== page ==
"But I think it's important for us to learn to tell audiences that we have got something good, and if we commissioned 26 episodes straight away then the audience will appreciate that investment, and they'll feel well looked after."
Such is his standing today, that whatever Paul now wants to write, commissioners usually take notice. "I'm currently writing 13 hours of drama for the BBC, and there's a new comedy that I want to work on," he told his Manchester audience. He's also often approached to work in America. But he's never tempted.
"The commissioners are gutless, because it's expensive to make TV drama and they won't take the risk."
"I am totally allergic to America," he says. "I'm always getting offers from the States - State of Play is about to be remade out there with Brad Pitt, and I'm down as Executive Producer, but I'd do anything to get out of that. America takes a part of your soul that I just don't want to give."
Paul is happy to stay in the UK, despite the problems he perceives within the industry. High amongst those annoyances, he says, is the commissioners' reluctance to make films for TV.
"If someone has a brilliant idea for a 90-minute film, they go to the UK Film Council, get funding, and release it as a cinema-release film, instead of as TV film," says Paul. "With Clocking Off I had six single film ideas, but in my opinion they belonged on TV and needed to have a mass audience.
"The BBC rarely pays for TV films anymore, so I set them all in a factory, just so they would think I was writing a drama series. But it wasn't, it was an anthology, and it was a good 12 months before they realised what I'd done."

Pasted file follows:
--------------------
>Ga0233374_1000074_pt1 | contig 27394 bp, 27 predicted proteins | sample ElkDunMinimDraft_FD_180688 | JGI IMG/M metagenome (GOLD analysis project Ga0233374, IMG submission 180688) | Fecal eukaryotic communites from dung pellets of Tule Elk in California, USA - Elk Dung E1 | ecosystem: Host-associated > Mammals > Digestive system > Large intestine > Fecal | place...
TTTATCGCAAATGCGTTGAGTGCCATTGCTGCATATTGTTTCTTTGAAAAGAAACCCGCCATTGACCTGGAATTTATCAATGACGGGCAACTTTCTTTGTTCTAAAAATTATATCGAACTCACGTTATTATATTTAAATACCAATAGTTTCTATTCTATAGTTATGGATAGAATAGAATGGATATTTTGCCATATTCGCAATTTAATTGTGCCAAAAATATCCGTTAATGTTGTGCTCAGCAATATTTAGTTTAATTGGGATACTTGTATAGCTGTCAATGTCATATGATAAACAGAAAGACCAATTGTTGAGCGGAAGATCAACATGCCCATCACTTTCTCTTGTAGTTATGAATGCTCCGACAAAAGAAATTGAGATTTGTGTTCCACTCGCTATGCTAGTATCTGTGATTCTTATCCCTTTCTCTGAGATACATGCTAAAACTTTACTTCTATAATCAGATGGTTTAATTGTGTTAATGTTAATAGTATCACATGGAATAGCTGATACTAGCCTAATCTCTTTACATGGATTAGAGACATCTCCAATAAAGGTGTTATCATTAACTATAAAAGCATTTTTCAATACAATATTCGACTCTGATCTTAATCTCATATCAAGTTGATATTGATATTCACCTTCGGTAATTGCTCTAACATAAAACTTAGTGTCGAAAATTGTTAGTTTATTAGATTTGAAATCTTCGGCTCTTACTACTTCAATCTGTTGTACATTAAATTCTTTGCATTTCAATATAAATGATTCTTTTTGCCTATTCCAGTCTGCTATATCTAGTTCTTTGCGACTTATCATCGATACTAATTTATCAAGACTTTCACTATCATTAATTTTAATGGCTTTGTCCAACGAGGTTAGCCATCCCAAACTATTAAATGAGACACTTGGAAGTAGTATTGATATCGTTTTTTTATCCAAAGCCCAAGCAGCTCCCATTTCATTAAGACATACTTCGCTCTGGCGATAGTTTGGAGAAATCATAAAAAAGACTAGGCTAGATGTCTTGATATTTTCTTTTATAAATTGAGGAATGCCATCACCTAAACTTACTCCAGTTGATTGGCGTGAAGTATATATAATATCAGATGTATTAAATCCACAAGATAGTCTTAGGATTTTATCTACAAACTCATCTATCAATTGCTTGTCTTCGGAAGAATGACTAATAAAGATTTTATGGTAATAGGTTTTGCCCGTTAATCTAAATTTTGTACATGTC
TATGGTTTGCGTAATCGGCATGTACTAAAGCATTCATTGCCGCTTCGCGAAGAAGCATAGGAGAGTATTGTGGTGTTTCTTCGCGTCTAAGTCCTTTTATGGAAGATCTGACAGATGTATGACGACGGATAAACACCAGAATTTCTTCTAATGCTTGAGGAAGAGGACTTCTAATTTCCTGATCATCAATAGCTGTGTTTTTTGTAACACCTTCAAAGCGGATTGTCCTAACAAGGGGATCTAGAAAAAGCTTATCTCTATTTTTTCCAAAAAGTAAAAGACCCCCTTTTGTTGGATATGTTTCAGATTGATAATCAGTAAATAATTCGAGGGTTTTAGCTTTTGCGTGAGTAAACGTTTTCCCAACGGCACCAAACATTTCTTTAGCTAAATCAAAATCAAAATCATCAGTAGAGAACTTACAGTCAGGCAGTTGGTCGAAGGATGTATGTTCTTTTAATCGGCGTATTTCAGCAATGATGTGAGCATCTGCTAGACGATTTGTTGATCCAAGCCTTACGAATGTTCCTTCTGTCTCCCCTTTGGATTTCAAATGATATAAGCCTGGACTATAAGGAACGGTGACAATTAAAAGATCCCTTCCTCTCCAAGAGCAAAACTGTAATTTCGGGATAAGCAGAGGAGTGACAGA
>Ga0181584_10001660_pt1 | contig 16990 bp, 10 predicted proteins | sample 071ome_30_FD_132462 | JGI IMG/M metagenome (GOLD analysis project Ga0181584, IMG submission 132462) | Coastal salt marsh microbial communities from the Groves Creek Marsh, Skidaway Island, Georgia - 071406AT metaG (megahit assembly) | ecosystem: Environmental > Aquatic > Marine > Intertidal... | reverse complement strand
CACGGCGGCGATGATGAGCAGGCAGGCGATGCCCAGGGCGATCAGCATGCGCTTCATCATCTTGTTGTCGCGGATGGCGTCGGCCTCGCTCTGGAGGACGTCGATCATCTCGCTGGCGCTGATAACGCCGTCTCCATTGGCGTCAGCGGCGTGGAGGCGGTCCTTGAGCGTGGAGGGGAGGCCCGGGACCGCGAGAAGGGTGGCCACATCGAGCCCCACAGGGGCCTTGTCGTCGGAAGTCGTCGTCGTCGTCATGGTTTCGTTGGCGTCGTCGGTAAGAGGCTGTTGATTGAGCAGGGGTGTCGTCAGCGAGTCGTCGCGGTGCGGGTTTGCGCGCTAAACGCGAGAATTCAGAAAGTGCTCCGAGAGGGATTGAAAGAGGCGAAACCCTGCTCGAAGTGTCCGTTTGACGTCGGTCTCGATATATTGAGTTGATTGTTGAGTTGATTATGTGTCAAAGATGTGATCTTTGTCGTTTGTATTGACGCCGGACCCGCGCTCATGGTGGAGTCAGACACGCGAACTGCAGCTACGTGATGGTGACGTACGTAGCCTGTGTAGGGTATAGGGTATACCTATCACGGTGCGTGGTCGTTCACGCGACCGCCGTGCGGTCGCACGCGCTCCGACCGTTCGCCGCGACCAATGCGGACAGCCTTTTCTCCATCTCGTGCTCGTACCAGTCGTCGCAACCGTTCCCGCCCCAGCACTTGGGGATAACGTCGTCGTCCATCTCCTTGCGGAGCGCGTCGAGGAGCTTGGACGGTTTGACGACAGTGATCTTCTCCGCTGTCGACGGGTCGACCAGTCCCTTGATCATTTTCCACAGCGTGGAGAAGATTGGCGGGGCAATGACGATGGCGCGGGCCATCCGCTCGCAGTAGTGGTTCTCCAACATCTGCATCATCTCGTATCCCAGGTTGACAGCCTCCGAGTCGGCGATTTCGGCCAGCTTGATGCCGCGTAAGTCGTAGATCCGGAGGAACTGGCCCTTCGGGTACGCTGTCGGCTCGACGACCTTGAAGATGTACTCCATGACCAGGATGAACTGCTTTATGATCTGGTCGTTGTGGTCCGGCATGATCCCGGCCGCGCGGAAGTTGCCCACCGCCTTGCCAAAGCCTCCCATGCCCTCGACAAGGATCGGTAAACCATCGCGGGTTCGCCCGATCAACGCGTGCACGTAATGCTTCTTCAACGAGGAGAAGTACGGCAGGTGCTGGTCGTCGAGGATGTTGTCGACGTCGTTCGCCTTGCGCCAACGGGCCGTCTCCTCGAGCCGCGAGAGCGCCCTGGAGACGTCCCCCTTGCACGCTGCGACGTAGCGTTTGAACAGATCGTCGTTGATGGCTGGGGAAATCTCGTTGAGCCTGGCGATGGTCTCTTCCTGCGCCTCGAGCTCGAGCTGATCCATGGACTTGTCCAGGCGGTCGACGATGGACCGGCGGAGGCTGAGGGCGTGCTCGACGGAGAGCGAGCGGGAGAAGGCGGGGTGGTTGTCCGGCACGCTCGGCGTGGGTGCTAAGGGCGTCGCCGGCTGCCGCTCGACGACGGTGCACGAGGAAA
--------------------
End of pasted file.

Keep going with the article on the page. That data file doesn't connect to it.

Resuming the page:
"They shouldn't care if you don't have past experience, because you are their future."
As Chief Executive of Media Training North West, Lynne McCadden is constantly asked by new writers how they should build on the talents they already have. Radio, says Paul, is an excellent entry point into the industry.
"Radio plays are an excellent training ground, for me they helped me learn how to use my own voice," he says. Ultimately, though, all new writers should just write, re-write, then write some more.
"You start by copying other people's style, which is understandable. Hang out with excellence, I always tell people, and read as many quality scripts as you can. But after writing two or three scripts of your own, you realise it's your voice that is making the script work. You can't stop your voice coming out."
And regardless of age or experience, if a new writer produces an excellent script, someone, somewhere, will pick it up.
"I have never known a good script not get anyone a job. If you put your script in front of a commissioner and it's as good as anyone else's, then they shouldn't care if you don't have past experience, because you are their future," says Paul.
"As a newcomer, keep your pride. And remember, you have a massive amount to offer, so have some attitude about it."
Story in Full at North West Vision